Grump tank for disgruntled atheists.

Appeal to False Authority

Fallacious Appeal to Authority, Misuse of Authority, Irrelevant Authority, Questionable Authority, Inappropriate Authority, Ad Verecundiam

Credible experts possess the following attributes:
1. sufficient expertise in the subject matter in question.
2. claims made are within area(s) of expertise
3. adequate degree of agreement among the other experts in the subject in question
4. not significantly biased by subjective motivations or prejudices
5. expertise within a legitimate area or discipline (related to the subject matter)
6. the authority must be identified

Proponents of intelligent [sick] design theory and other creationists employ fallacious appeals to authority:

1. Individual scientists, most of who are not credible experts in molecular genetics, have signed a document declaring that they do not believe that misrepresented Darwinian explanations explain biological evolution. Even those signatories who are qualified in molecular genetics render their own opinions suspect according to point 4 of the qualifications of acceptable authority below.

2. Well-known scientists who are convenient to creationist deceits in other ways. These include:
a) [alleged] atheists who have made statements amenable to creationist arguments (e.g. Fred Hoyle)
b) atheists duped, by virtue of their failing mental faculties, into agreeing to statements that serve creationist purposes (e.g. Anthony Flew).

(Similarly, religionists fallaciously appeal to the fact that some scientists are religious believers. I think that we should dub this fallacy Fallacious Appeal to Conversion. The implication is: this scientist looked at the scientific evidence and became a believer, so God must exist. Religious apolologists often cite Francis Collins, head of the Human Genome Project, who became a believer after witnessing human suffering, and not because of his study of biology. Interestingly, they typically avoid mention of biologist Kenneth Miller.)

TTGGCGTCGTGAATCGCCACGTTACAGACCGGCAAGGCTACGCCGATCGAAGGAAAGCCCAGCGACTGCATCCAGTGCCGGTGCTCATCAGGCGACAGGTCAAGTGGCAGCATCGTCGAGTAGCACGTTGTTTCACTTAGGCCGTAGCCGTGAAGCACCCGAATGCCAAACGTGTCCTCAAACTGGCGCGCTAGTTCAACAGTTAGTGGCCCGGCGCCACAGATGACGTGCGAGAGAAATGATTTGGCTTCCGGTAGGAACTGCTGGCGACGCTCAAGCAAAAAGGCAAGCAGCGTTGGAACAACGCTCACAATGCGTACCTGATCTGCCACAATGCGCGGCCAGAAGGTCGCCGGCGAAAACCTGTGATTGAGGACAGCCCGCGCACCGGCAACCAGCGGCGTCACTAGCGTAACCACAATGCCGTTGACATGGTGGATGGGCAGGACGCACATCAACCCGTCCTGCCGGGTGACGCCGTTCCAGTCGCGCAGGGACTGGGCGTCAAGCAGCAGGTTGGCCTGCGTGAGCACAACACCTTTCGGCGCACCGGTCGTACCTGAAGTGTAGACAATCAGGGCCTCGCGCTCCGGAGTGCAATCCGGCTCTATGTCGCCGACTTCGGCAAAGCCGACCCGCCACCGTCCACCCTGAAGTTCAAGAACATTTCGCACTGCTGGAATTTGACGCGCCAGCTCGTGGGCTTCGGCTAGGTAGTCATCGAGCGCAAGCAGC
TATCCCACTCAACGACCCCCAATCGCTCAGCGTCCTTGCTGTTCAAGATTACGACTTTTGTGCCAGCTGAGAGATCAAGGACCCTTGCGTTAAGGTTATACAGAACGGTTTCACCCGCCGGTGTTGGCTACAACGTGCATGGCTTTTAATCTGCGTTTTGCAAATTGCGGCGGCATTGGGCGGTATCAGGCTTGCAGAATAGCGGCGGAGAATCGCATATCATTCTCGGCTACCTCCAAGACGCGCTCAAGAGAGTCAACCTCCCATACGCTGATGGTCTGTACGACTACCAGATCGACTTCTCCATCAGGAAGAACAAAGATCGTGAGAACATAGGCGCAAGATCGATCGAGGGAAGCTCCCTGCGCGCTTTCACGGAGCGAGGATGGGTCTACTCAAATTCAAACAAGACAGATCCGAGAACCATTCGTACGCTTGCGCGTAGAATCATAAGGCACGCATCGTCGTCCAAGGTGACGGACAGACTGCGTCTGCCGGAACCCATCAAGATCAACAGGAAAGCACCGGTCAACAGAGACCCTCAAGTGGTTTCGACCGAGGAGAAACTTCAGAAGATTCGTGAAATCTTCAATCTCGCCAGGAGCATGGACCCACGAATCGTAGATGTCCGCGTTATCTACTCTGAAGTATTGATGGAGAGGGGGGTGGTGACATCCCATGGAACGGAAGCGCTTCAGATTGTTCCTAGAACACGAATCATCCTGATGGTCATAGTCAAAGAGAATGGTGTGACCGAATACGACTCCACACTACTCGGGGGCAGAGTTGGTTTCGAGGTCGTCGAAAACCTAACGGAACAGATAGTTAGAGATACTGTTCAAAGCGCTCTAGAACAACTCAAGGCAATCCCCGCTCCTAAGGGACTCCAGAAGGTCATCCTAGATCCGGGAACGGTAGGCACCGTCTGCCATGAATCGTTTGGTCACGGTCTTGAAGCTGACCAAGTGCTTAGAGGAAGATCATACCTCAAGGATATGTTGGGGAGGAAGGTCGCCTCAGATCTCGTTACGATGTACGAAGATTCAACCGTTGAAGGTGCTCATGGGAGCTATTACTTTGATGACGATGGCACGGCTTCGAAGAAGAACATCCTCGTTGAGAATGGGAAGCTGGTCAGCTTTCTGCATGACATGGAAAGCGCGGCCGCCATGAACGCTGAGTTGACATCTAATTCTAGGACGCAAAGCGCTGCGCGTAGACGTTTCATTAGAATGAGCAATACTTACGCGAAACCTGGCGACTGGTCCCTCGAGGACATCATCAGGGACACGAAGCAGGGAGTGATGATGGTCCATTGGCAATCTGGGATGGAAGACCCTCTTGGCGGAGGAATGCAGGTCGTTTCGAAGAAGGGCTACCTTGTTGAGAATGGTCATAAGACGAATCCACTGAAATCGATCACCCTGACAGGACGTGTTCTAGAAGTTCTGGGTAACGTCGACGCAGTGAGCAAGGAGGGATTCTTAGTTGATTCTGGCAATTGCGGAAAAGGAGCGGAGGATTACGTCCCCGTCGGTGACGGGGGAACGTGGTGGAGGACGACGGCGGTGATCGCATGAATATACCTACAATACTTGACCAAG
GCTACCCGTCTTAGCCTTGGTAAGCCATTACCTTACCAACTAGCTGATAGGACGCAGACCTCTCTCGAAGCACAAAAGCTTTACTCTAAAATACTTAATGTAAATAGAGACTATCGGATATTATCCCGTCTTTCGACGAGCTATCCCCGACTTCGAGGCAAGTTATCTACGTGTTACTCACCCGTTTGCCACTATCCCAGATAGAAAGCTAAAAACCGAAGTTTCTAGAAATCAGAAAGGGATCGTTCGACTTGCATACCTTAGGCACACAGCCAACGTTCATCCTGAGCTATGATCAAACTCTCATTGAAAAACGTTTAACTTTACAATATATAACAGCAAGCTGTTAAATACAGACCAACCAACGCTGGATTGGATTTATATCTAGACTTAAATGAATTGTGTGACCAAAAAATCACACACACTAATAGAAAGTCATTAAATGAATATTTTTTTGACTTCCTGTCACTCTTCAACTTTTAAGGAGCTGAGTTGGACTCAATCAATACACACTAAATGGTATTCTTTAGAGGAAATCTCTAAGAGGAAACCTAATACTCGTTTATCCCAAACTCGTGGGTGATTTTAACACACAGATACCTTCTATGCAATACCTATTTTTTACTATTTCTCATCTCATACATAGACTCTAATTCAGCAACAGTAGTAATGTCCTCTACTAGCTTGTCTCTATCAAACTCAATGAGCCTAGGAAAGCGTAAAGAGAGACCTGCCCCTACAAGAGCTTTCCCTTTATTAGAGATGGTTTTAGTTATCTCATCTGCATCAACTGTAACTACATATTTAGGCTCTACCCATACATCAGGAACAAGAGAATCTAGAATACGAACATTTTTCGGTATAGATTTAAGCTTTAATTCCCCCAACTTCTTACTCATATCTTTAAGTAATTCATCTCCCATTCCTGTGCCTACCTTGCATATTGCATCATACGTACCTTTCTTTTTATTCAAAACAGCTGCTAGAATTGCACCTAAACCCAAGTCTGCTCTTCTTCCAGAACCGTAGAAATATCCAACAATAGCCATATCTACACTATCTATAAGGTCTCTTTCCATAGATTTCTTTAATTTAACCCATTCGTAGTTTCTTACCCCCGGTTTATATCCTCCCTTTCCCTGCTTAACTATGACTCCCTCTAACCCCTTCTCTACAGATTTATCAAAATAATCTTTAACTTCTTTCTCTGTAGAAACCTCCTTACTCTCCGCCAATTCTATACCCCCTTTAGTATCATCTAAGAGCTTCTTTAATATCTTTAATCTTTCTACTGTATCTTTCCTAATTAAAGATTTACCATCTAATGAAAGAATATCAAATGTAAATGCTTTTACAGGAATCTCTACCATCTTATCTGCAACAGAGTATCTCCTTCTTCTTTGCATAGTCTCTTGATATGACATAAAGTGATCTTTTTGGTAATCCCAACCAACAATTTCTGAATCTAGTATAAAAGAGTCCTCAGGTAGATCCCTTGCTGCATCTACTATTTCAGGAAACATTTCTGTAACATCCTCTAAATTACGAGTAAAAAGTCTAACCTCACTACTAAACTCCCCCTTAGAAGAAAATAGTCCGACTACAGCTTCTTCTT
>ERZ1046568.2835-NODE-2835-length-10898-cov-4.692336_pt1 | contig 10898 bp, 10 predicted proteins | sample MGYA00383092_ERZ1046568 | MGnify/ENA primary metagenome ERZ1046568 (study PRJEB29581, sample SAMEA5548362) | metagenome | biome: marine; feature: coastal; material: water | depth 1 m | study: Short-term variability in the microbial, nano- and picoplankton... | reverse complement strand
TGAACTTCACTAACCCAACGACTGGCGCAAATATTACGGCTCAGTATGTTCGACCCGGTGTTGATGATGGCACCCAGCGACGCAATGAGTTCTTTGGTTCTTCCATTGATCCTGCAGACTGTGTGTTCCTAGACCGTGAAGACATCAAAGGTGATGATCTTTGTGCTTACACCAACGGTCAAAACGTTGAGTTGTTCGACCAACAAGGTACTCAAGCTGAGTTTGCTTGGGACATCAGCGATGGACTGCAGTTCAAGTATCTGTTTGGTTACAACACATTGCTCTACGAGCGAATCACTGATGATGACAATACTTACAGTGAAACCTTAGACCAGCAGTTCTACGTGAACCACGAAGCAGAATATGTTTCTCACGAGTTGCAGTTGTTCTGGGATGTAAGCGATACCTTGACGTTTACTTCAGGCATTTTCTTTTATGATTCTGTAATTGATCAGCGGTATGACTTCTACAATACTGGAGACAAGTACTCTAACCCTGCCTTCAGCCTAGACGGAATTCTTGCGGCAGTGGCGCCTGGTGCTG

The theories of peer-reviewed scientists are dismissed, amongst other criticisms, as being biased in favor of an atheistic position, or as ambitious self-promotion, or as propaganda, or as being suspect because examples of scientific fraud have been uncovered in the past. Obviously, such attacks on the credibility of accredited experts qualify as ad hominem fallacies.

Possession of higher academic qualifications alone does not qualify engineers or geologists, for example, to claim authority concerning biological evolution, which is outside their area of expertise (1, 2, 5).

This is not to say that those with qualifications in engineering or geology could not have attained considerable knowledge concerning biology, molecular genetics, or biological evolution. However, it is reasonable to expect that such knowledge expressed by engineers or biologists would reflect agreement with, rather than run completely counter to, the opinions of experts in these areas (3).

When the opinion of supposed authorities – particularly those whose academic qualifications lie outside the area under discussion(here, biology) – run directly counter to those of experts in the field, then the supposed authority is rightly suspected of prejudice (4) or ignorance of the particular area (1).